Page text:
13 September, 2007
Anyone regularly charged with communicating new or complex information, either via presentation or the written word, will know how difficult it can be to pitch it at just the right level for the intended audience. Pitch it too high and people won’t understand, pitch it too low and they’ll feel patronised.
For a good example of just how to pull this off, try reading The God Delusion, British scientist Richard Dawkins‘ superb critique of religion. Dawkins broaches daunting topics such as quantum theory and the anthropic principle but presents them in a way that is understandable to the layman without ‘dumbing down’. He does this via a fluid, seemingly effortless writing style, plenty of personal anecdotes, some often hilarious witticisms, and best of all, plenty of well-chosen analogies.
Analogy is an essential tool in the communicator’s arsenal, and Dawkins is a master. In attempting to convey just how much science has expanded human consciousness after centuries of religious repression, he uses the image of ‘the mother of all burkas’, a giant black cloak which for thousands of years had only allowed humankind to see the world through a small slit. Over the last few centuries, science has gradually widened that slit, allowing us to understand more about the world and the universe in which we live. And he hopes that, one day, we may metaphorically (or, in the case of those unfortunates forced to wear real burkas, literally) cast off the offending garment and have a full 360-degree view of our universe.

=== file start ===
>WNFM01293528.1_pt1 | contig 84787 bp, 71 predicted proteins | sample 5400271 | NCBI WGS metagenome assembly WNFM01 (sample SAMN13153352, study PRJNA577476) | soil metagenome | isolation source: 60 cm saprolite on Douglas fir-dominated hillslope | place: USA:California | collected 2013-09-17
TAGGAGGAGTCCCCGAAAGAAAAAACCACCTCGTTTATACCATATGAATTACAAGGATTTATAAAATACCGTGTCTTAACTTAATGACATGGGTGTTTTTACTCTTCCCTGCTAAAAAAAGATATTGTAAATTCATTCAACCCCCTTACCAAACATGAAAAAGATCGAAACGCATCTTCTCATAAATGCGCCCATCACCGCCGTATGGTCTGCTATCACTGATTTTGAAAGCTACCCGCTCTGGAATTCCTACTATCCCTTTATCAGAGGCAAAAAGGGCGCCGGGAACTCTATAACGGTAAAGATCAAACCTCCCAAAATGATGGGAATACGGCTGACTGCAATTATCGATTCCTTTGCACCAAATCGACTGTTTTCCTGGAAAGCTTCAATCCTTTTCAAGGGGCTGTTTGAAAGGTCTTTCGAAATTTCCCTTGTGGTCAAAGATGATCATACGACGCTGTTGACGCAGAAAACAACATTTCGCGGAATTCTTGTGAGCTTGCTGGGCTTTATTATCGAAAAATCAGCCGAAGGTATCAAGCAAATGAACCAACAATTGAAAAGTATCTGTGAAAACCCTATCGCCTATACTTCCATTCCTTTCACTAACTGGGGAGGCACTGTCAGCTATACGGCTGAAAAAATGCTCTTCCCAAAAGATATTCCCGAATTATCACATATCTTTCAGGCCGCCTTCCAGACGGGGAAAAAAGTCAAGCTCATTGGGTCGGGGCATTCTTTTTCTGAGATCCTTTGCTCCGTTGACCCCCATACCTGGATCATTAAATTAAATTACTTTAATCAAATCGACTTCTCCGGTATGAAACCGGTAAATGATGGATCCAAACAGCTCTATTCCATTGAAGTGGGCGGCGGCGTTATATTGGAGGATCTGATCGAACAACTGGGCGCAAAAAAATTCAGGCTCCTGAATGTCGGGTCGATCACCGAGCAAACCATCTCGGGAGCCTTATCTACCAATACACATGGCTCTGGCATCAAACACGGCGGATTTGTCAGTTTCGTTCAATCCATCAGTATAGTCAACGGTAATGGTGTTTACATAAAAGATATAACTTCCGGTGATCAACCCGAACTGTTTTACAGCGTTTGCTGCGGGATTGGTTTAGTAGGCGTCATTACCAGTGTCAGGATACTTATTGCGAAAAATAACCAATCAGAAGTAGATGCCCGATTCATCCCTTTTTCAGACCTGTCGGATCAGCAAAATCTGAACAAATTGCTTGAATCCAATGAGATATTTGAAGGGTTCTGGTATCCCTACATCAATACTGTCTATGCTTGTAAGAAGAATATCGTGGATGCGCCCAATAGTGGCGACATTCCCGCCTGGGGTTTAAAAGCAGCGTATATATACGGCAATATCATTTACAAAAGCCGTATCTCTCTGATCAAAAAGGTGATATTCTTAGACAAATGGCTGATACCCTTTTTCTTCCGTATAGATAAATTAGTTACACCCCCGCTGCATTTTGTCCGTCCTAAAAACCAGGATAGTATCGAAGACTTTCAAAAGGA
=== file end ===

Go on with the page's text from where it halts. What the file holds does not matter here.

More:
I regularly do presentations on the topic of Customer Retention (in order to set up the context for CRM software demos), and tend to use the ‘leaky bucket’ analogy to convey its importance. When you have a leaky bucket, there are two ways to deal with it – either you keep going back to the tap and filling it up with fresh water, or you simply patch up the hole. Just as companies can either keep looking for new business, or look after the business they already have. No prizes for guessing which alternative is cheaper.
Using an image such as the big burka or the leaky bucket simplifies complex topics, grabs people’s attention, and is more memorable than simply stating the facts as they are, especially when you’re communicating with speakers of other languages. So next time you’re called on to present a complex topic, try and come up with some good analogies – it’s fun for you, and fun (and a lot easier) for your audience!